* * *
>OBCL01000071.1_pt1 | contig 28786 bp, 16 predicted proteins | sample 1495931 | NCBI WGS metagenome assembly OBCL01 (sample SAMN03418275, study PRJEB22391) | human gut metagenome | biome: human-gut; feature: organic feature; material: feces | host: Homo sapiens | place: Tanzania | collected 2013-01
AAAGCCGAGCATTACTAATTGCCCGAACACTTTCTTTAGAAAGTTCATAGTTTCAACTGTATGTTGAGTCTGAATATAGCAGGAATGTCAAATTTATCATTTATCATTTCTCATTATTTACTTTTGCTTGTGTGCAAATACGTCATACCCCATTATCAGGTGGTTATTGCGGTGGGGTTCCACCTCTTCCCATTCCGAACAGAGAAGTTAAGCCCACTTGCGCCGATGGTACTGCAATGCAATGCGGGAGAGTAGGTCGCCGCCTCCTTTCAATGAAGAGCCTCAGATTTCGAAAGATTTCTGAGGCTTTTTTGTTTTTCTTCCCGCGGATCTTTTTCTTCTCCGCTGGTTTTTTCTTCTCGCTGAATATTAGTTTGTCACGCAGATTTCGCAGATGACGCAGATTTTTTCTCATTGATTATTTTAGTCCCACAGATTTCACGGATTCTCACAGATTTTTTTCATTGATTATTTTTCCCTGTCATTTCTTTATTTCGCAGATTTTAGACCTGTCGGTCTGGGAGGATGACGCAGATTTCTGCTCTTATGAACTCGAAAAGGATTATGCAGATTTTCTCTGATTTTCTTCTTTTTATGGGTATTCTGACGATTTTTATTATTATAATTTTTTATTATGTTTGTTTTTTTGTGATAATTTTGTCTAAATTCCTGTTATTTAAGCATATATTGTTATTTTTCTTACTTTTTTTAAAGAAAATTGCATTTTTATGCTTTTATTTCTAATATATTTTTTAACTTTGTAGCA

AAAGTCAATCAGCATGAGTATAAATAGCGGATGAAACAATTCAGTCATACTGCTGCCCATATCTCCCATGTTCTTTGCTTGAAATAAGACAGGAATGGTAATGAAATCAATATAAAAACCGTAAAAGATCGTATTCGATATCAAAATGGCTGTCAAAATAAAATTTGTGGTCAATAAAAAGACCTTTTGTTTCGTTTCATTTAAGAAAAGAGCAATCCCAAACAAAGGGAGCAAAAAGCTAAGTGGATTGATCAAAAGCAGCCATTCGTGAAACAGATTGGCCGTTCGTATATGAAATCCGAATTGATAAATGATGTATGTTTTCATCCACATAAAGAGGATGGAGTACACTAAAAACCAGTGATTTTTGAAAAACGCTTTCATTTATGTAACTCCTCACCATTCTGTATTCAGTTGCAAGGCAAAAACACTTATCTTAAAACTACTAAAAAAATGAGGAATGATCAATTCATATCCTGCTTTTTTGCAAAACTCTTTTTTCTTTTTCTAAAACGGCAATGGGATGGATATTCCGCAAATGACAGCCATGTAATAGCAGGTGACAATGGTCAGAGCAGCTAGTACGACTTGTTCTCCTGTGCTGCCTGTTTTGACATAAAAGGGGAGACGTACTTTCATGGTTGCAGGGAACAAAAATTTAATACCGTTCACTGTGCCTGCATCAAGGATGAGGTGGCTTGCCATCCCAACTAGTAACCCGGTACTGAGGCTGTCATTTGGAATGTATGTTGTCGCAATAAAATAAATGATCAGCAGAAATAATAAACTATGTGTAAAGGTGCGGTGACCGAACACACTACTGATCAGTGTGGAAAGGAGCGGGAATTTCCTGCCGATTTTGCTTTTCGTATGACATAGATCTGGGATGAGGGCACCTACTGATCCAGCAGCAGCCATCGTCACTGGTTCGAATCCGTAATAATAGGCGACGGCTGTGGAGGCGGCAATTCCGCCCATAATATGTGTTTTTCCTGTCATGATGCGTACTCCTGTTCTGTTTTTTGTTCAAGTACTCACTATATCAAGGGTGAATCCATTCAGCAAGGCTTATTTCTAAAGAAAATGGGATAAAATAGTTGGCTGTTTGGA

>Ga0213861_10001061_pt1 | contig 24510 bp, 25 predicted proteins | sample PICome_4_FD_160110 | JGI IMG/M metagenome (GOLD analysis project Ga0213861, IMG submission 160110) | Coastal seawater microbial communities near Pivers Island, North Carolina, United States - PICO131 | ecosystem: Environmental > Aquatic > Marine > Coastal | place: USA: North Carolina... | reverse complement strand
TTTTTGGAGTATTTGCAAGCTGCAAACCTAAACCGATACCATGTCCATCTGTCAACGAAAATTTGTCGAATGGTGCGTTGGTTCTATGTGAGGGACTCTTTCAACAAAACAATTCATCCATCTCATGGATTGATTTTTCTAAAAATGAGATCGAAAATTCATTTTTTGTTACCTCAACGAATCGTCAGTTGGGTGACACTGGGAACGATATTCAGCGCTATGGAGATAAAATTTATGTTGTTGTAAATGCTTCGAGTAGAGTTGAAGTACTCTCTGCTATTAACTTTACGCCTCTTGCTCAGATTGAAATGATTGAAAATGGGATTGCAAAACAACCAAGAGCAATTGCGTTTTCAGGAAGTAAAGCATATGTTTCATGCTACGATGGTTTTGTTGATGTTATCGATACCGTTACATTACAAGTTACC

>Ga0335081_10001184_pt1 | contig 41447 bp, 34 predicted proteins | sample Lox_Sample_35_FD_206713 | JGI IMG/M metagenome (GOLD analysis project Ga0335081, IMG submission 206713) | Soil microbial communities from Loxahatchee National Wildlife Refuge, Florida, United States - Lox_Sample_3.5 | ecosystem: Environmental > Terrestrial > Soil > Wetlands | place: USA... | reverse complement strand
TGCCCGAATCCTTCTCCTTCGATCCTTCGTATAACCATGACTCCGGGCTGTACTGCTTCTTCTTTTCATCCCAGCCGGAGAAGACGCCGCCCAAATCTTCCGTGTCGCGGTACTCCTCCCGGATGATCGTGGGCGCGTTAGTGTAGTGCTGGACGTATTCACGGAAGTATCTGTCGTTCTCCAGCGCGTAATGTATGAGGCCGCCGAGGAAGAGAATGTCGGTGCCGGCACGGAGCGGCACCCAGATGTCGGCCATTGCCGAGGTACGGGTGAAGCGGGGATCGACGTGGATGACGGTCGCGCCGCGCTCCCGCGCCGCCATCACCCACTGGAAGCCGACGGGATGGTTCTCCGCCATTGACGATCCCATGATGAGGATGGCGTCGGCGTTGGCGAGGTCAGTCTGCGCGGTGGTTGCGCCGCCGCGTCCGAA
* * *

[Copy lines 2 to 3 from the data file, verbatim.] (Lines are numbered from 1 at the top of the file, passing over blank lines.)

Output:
AAAGCCGAGCATTACTAATTGCCCGAACACTTTCTTTAGAAAGTTCATAGTTTCAACTGTATGTTGAGTCTGAATATAGCAGGAATGTCAAATTTATCATTTATCATTTCTCATTATTTACTTTTGCTTGTGTGCAAATACGTCATACCCCATTATCAGGTGGTTATTGCGGTGGGGTTCCACCTCTTCCCATTCCGAACAGAGAAGTTAAGCCCACTTGCGCCGATGGTACTGCAATGCAATGCGGGAGAGTAGGTCGCCGCCTCCTTTCAATGAAGAGCCTCAGATTTCGAAAGATTTCTGAGGCTTTTTTGTTTTTCTTCCCGCGGATCTTTTTCTTCTCCGCTGGTTTTTTCTTCTCGCTGAATATTAGTTTGTCACGCAGATTTCGCAGATGACGCAGATTTTTTCTCATTGATTATTTTAGTCCCACAGATTTCACGGATTCTCACAGATTTTTTTCATTGATTATTTTTCCCTGTCATTTCTTTATTTCGCAGATTTTAGACCTGTCGGTCTGGGAGGATGACGCAGATTTCTGCTCTTATGAACTCGAAAAGGATTATGCAGATTTTCTCTGATTTTCTTCTTTTTATGGGTATTCTGACGATTTTTATTATTATAATTTTTTATTATGTTTGTTTTTTTGTGATAATTTTGTCTAAATTCCTGTTATTTAAGCATATATTGTTATTTTTCTTACTTTTTTTAAAGAAAATTGCATTTTTATGCTTTTATTTCTAATATATTTTTTAACTTTGTAGCA

AAAGTCAATCAGCATGAGTATAAATAGCGGATGAAACAATTCAGTCATACTGCTGCCCATATCTCCCATGTTCTTTGCTTGAAATAAGACAGGAATGGTAATGAAATCAATATAAAAACCGTAAAAGATCGTATTCGATATCAAAATGGCTGTCAAAATAAAATTTGTGGTCAATAAAAAGACCTTTTGTTTCGTTTCATTTAAGAAAAGAGCAATCCCAAACAAAGGGAGCAAAAAGCTAAGTGGATTGATCAAAAGCAGCCATTCGTGAAACAGATTGGCCGTTCGTATATGAAATCCGAATTGATAAATGATGTATGTTTTCATCCACATAAAGAGGATGGAGTACACTAAAAACCAGTGATTTTTGAAAAACGCTTTCATTTATGTAACTCCTCACCATTCTGTATTCAGTTGCAAGGCAAAAACACTTATCTTAAAACTACTAAAAAAATGAGGAATGATCAATTCATATCCTGCTTTTTTGCAAAACTCTTTTTTCTTTTTCTAAAACGGCAATGGGATGGATATTCCGCAAATGACAGCCATGTAATAGCAGGTGACAATGGTCAGAGCAGCTAGTACGACTTGTTCTCCTGTGCTGCCTGTTTTGACATAAAAGGGGAGACGTACTTTCATGGTTGCAGGGAACAAAAATTTAATACCGTTCACTGTGCCTGCATCAAGGATGAGGTGGCTTGCCATCCCAACTAGTAACCCGGTACTGAGGCTGTCATTTGGAATGTATGTTGTCGCAATAAAATAAATGATCAGCAGAAATAATAAACTATGTGTAAAGGTGCGGTGACCGAACACACTACTGATCAGTGTGGAAAGGAGCGGGAATTTCCTGCCGATTTTGCTTTTCGTATGACATAGATCTGGGATGAGGGCACCTACTGATCCAGCAGCAGCCATCGTCACTGGTTCGAATCCGTAATAATAGGCGACGGCTGTGGAGGCGGCAATTCCGCCCATAATATGTGTTTTTCCTGTCATGATGCGTACTCCTGTTCTGTTTTTTGTTCAAGTACTCACTATATCAAGGGTGAATCCATTCAGCAAGGCTTATTTCTAAAGAAAATGGGATAAAATAGTTGGCTGTTTGGA